Jeffrey Liker about how do deal with workers that just want to follow orders:
Jeffrey Liker about the cultural differences with Japan:
“For workers who are not very motivated to do more than their jobs, you need clear standards. The vast majority of the Kaizen ideas come from people in leadership roles, which is why we wrote this book. Kaizen extends from the president to the group leaders and the team leaders. Each phase in our leadership development model - (1) self development, (2) developing others, (3) supporting daily kaizen, (4) hoshin kanri - takes several years. We do not expect meaningful daily kaizen at the work group level before stage 3. The percentage of the people that gets seriously involved with kaizen should grow over time, but even 20% serious engagement is already a great step. Don't try to push people to get involved, who simply want to come to work on-time, do their jobs according to the standards, and put in a good days work. It is not necessary for every individual to become engaged in Kaizen, though their interest will increase as they see the enthousiasm of their peers”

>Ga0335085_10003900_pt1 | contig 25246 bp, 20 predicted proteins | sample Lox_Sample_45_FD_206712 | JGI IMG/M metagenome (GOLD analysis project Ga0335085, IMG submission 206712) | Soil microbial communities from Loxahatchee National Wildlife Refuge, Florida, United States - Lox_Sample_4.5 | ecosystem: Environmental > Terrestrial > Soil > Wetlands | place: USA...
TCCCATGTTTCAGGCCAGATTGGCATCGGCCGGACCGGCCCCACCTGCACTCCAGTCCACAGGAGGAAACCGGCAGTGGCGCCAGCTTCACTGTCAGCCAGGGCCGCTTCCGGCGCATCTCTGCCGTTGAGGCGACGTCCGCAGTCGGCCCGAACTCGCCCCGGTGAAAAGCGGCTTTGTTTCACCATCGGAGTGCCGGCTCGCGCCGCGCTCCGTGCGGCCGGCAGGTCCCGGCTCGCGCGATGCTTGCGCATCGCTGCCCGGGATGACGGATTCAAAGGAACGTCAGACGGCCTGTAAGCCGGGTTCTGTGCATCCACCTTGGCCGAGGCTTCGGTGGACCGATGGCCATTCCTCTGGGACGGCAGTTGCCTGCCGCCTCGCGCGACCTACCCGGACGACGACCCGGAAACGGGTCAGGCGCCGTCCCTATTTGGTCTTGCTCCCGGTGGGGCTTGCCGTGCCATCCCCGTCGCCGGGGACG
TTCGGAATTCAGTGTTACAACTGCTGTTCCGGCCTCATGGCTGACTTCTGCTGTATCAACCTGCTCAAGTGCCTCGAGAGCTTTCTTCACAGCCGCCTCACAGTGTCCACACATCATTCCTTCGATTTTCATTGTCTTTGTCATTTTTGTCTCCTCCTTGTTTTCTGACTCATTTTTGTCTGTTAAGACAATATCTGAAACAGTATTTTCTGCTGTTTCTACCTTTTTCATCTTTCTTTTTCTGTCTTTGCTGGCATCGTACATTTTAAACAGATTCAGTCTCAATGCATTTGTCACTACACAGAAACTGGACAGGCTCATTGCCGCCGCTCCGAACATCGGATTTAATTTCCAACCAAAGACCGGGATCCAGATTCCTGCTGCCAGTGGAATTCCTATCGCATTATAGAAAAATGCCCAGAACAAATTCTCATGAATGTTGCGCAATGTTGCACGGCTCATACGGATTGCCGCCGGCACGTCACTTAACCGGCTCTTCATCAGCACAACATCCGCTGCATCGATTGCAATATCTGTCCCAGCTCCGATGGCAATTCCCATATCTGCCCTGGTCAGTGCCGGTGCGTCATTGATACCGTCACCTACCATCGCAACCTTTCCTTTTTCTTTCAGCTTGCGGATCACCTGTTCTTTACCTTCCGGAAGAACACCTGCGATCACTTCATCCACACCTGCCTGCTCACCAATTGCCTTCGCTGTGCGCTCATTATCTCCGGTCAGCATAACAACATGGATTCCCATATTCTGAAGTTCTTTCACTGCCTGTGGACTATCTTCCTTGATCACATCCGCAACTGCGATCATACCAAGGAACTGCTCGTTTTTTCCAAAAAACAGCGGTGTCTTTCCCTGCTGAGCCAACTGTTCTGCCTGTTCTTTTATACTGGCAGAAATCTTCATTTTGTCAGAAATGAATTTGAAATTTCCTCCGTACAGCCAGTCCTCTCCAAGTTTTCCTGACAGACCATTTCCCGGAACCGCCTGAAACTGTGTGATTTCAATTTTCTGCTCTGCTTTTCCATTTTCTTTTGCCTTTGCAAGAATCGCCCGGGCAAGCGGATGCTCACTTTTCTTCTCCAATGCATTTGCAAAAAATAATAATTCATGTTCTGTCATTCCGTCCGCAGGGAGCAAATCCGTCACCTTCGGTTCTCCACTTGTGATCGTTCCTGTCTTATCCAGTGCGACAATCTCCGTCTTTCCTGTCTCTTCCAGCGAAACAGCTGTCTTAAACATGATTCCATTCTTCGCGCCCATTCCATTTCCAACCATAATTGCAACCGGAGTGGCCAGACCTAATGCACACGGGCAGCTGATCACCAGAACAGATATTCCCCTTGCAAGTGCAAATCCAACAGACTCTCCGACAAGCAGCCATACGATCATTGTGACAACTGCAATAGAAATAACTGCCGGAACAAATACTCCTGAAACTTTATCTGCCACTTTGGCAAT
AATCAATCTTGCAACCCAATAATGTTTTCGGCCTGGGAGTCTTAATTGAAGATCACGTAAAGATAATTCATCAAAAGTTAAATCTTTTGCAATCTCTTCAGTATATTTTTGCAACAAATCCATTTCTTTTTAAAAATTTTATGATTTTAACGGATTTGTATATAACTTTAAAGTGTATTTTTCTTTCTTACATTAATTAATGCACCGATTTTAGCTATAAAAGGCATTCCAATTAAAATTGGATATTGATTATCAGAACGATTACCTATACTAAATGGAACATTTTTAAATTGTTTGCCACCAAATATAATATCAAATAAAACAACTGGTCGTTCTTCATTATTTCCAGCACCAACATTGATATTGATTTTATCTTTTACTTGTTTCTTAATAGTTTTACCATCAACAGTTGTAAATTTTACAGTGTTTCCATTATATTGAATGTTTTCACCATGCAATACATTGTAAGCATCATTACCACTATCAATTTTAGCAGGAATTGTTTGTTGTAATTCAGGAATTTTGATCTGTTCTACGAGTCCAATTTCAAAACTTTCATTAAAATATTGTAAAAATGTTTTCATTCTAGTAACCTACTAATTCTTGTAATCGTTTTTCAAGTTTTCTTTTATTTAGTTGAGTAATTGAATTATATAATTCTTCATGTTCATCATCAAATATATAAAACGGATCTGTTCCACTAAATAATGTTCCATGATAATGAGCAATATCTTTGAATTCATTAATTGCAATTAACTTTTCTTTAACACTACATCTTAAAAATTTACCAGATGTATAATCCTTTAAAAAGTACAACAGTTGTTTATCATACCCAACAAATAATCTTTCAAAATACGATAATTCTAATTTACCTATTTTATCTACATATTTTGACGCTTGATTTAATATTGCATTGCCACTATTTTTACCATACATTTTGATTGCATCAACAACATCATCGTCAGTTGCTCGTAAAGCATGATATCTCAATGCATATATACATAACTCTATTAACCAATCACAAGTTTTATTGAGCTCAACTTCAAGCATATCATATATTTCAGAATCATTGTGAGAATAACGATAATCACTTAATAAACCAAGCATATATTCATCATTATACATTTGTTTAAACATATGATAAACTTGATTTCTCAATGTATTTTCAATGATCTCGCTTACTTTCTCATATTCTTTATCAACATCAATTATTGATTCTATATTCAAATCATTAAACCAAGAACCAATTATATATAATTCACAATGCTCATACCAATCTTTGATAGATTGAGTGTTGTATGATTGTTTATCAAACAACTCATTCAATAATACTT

“It is certainly true that countries with a collectivist organization, which is not just Japan, will more naturally fit into a team based approach based on contributing to the collective. That does not mean it is impossible to get people in individualistic cultures on board. First, all individualistic countries, like America, have strong traditions of teamwork in many areas such as sports. Second, there is a lot of variation across individuals, so engage those who have more of a collectivist orientation. Third, as you engage people in team Kaizen, they will often discover that they like it. Most of the tools of Lean - value stream mapping, information boards that show target versus actual, kaizen events, A3 problem solving, the obeya rooms - are methods to get people engaged in team activities and cross-functional teams. Over time people develop a commitment to those teams and will find it very stimulating to be part of something bigger then themselves.